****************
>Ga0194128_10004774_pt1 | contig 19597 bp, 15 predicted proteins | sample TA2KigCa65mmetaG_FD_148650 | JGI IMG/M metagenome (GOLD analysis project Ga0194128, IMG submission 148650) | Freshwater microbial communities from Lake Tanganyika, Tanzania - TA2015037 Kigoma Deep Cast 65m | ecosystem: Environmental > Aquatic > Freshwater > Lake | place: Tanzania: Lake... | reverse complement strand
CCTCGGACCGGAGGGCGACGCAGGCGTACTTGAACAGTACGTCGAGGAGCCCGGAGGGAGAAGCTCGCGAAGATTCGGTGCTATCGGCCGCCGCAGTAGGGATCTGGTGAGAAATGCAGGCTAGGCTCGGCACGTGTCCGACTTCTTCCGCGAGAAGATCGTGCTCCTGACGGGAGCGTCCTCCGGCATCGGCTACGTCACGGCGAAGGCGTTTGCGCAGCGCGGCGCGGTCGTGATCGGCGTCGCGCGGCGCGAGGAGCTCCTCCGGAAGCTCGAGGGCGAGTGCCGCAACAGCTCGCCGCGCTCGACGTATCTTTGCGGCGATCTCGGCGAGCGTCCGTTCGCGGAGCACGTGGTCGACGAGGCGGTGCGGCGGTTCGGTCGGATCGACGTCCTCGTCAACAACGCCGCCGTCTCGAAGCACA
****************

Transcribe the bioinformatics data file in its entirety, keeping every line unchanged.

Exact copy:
>Ga0194128_10004774_pt1 | contig 19597 bp, 15 predicted proteins | sample TA2KigCa65mmetaG_FD_148650 | JGI IMG/M metagenome (GOLD analysis project Ga0194128, IMG submission 148650) | Freshwater microbial communities from Lake Tanganyika, Tanzania - TA2015037 Kigoma Deep Cast 65m | ecosystem: Environmental > Aquatic > Freshwater > Lake | place: Tanzania: Lake... | reverse complement strand
CCTCGGACCGGAGGGCGACGCAGGCGTACTTGAACAGTACGTCGAGGAGCCCGGAGGGAGAAGCTCGCGAAGATTCGGTGCTATCGGCCGCCGCAGTAGGGATCTGGTGAGAAATGCAGGCTAGGCTCGGCACGTGTCCGACTTCTTCCGCGAGAAGATCGTGCTCCTGACGGGAGCGTCCTCCGGCATCGGCTACGTCACGGCGAAGGCGTTTGCGCAGCGCGGCGCGGTCGTGATCGGCGTCGCGCGGCGCGAGGAGCTCCTCCGGAAGCTCGAGGGCGAGTGCCGCAACAGCTCGCCGCGCTCGACGTATCTTTGCGGCGATCTCGGCGAGCGTCCGTTCGCGGAGCACGTGGTCGACGAGGCGGTGCGGCGGTTCGGTCGGATCGACGTCCTCGTCAACAACGCCGCCGTCTCGAAGCACA